A multiplicative model was used because in the more widely used additive model it is assumed that, at all times and for all values of covariates, the mortality in the study sample is always either higher or lower than that of the general population. This assumption was not justifiable in this context. The effect of oversampling in rural areas was accounted for by including place of residence as it was defined in the original sample (urban, rural and remote) as a covariate in the model. Factors considered in this analysis were based on the results of a previous study of the survival of this cohort [13]. These factors included were: age, marital status, country of birth, State or Territory of residence, Accessibility/Remoteness Index (ARIA), education, smoking status, physical activity, body mass index and self rated health. The proportional hazards model was conducted using the SAS PHREG procedure; a hazard ratio of less than one indicates better relative survival. All analyses were performed using SAS version 9.1 [14].


Relative survival

There were 3661 deaths (29.4%) amongst the 12 432 women born in 1921-26 who participated in the baseline survey of the ALSWH. Over the 12-year period of 1996 to 2008, the ALSWH sample had a relative cumulative survival 9.5% (95% confidence interval, 8.3% - 10.7%) greater than their peers in the general Australian population matched for age and State or Territory of residence (Table 1). Interval-specific relative survival remained relatively constant over the whole period, varying between 0.3% and 1.2%.

Table 1 Life Table Estimates of Survival of the Australian Longitudinal Study on Women's Health 1921-26 Cohort Relative to Women in the Australian Population Born in the Same Period and Resident in the Same State or Territory.

ALSWH participants had significantly better survival than the general population in all jurisdictions, with their relative cumulative survival advantage ranging from 6% in South Australia to 23% in the Australian Capital Territory (Table 2). Their relative cumulative survival was consistently higher than for the general population across all ARIA groups, although in the remote/very remote areas the difference was not statistically significant (Table 2). The relative survival advantage of ALSWH participants increased with initial age: among those assessed in 1996, a 6% advantage among women aged 70 approached 22% among women aged 75 (Table 2).

Table 2 Life Table Estimates of Relative Cumulative Survival Over the Period 1996-2008 Among Participants in the Australian Longitudinal Study on Women's Health 1921-26 Cohort by State or Territory of Residence, Accessibility/Remoteness Index (ARIA), and Age at Baseline (1996).

Comparison of ALSWH cohort to NHS sample at baseline

The comparison of the ALSWH 1921-26 cohort at baseline (1996) with the 1995 NHS for selected socio-demographic characteristics and health related behaviours is shown in Table 3. The ALSWH cohort was less likely than their NHS counterparts to be widowed, more likely to be married, and more likely to have a tertiary education. There were more women born in 'Other English speaking background (ESB)'countries in the ALSWH cohort and less born in Europe. Among health related behaviours, ALSWH participants were less likely to be current smokers, report fair or poor self-rated health, and report that their health limited their ability to exercise (walk 100 metres).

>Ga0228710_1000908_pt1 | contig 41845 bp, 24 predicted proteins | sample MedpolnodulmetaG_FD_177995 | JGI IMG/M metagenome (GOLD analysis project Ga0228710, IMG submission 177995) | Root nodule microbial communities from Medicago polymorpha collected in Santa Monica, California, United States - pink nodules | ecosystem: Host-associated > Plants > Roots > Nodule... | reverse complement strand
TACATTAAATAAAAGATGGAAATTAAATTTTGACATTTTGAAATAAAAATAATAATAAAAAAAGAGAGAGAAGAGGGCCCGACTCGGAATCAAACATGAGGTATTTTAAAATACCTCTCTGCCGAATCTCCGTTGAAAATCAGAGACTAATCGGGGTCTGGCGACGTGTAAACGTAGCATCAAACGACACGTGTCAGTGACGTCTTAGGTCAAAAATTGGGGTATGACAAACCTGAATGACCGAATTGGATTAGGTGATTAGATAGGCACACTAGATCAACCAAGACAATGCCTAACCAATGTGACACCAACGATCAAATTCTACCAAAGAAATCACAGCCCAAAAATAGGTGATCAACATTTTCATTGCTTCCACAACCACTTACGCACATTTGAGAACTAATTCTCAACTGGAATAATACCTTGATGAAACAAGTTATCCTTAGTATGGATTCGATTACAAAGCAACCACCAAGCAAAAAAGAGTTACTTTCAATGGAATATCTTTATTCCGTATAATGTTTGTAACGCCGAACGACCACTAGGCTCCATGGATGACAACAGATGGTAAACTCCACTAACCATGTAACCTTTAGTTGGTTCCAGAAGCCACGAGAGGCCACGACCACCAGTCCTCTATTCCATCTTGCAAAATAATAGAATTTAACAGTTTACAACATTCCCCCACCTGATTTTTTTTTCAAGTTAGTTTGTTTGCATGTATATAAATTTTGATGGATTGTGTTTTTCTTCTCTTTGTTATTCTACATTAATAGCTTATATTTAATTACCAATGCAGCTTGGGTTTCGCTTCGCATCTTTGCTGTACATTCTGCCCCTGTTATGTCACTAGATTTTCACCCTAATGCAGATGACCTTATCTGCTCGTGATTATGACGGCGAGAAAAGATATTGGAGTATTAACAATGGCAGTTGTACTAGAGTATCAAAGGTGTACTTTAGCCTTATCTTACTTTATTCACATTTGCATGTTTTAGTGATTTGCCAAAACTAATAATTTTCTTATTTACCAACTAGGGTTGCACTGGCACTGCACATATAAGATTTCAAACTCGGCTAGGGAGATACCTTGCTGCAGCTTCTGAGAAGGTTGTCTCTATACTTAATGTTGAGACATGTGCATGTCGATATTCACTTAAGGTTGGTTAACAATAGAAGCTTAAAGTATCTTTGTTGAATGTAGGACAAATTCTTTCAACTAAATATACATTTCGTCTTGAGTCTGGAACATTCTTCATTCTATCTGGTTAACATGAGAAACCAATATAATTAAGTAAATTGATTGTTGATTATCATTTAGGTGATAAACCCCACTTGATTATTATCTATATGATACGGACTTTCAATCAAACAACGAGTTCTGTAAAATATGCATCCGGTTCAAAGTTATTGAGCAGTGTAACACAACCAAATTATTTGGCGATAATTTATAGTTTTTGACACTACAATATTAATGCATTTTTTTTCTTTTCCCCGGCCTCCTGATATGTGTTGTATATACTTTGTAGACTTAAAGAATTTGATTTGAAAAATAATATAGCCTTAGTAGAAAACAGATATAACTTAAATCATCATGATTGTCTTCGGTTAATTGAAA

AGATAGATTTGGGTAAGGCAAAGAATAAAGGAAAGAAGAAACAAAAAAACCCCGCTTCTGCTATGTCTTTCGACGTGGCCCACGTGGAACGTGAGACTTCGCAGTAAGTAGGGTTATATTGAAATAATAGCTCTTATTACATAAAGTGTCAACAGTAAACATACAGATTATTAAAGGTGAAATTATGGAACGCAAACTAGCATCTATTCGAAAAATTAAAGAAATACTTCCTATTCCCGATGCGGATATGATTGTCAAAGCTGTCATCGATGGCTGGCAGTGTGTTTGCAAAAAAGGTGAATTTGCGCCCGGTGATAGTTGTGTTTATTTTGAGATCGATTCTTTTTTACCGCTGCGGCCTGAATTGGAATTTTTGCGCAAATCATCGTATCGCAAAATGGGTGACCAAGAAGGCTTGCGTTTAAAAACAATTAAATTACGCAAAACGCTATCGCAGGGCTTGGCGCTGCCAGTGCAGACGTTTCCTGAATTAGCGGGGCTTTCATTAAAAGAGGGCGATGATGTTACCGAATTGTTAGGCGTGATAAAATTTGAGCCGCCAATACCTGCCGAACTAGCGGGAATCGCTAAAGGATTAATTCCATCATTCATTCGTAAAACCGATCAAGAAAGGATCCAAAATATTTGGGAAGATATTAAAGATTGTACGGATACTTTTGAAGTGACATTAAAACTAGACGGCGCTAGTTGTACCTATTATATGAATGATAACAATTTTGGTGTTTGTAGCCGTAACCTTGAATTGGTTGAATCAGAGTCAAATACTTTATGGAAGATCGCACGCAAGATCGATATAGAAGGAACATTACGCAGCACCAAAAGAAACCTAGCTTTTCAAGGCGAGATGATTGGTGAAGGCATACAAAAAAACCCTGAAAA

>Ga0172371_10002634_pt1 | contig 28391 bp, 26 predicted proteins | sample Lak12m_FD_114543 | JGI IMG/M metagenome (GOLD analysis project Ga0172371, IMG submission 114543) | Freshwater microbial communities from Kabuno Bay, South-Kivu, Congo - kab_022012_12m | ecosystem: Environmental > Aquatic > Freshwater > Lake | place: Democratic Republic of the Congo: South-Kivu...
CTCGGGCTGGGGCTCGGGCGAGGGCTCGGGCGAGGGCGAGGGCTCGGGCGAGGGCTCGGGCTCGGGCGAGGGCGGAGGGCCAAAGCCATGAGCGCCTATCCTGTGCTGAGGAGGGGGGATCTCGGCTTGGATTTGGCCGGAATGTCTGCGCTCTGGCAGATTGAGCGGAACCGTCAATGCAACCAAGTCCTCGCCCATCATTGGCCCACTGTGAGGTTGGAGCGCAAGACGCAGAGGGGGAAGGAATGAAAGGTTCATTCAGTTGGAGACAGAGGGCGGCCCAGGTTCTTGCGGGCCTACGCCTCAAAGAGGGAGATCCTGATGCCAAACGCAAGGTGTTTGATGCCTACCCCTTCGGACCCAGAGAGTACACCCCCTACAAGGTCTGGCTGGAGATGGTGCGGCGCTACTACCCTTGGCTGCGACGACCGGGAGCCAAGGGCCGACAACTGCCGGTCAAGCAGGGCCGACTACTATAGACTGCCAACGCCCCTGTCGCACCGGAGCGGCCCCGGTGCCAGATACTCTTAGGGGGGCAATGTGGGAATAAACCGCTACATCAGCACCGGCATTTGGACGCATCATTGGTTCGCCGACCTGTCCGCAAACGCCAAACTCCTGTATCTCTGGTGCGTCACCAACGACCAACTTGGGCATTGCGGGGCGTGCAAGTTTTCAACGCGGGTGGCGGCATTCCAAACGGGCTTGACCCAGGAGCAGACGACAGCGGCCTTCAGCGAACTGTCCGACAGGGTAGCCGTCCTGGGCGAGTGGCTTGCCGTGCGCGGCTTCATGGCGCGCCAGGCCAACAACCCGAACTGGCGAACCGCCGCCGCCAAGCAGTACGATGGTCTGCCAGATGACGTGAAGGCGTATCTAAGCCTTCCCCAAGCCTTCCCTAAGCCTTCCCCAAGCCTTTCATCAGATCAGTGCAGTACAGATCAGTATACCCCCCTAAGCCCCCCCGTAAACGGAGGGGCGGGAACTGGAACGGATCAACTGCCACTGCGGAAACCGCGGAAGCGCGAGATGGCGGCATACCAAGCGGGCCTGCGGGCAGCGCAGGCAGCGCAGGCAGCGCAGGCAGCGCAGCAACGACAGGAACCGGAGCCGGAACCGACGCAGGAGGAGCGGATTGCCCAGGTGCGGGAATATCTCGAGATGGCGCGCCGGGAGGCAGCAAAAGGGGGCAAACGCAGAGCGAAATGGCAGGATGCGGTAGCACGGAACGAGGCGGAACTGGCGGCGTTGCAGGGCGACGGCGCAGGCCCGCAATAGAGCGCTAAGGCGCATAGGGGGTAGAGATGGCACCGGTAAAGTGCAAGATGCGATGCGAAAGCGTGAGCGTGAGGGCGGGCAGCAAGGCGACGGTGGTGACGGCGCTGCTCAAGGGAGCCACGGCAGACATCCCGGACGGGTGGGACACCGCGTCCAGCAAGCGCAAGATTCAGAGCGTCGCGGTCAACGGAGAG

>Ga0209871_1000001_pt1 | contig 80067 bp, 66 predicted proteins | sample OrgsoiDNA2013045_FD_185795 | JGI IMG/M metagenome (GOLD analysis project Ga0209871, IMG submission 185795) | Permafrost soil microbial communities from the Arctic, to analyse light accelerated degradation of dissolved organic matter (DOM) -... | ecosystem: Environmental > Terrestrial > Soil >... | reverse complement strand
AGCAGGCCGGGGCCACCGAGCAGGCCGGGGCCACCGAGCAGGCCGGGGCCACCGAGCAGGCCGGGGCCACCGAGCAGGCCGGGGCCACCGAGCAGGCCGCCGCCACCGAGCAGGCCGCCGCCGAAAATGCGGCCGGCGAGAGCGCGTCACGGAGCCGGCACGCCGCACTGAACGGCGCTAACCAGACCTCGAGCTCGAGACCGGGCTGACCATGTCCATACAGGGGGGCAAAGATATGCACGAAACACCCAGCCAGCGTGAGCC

Table 3 Comparison of Selected Characteristics Between the Australian Longitudinal Study on Women's Health 1921-26 Cohort and the 1995 National Health Survey.

Effects of factors on mortality (relative survival)

The results of the multiplicative relative survival model are shown in Table 4. Relative survival was significantly associated with initial age, country of birth, State or Territory of residence, marital status, body mass index (BMI), smoking status, physical activity, and self rated health. For example, age at baseline was positively associated with better relative survival, implying that - even after adjusting for major risk factors - older members of the cohort were healthier than their younger counterparts in the general population.

Table 4 Multivariate Analysis of Relative Survival of the Australian Longitudinal Study on Women's Health 1921-26 Cohort, 1996-2008.


In the 12 years (1996-2008) under consideration, the ALSWH 1921-26 cohort had significantly better survival than the general population. This better relative survival was consistent across all jurisdictions for the duration of the study. There was also no indication that the survival of the sample converged to that of the general population over time. This result was unexpected because most sample groups tend to become more like the general population over time (or, even if they differ at baseline, the effect of that initial difference becomes less important). Other longitudinal studies have found the mortality of sampled respondents and non-respondents converging over time [15, 16].

That the ALSWH 1921-26 cohort had significantly better survival was expected, as participants were self selected from an initial sample of randomly selected Australian women. From an initial sample of 39 000 women selected from the Medicare database, 12 432 responded [17]. It would be expected that older women - in particular those with better health ('the healthy volunteer') or who were more interested in their health - would be more likely to participate in such a survey. Similar effects have been observed in other longitudinal studies [15, 16, 18].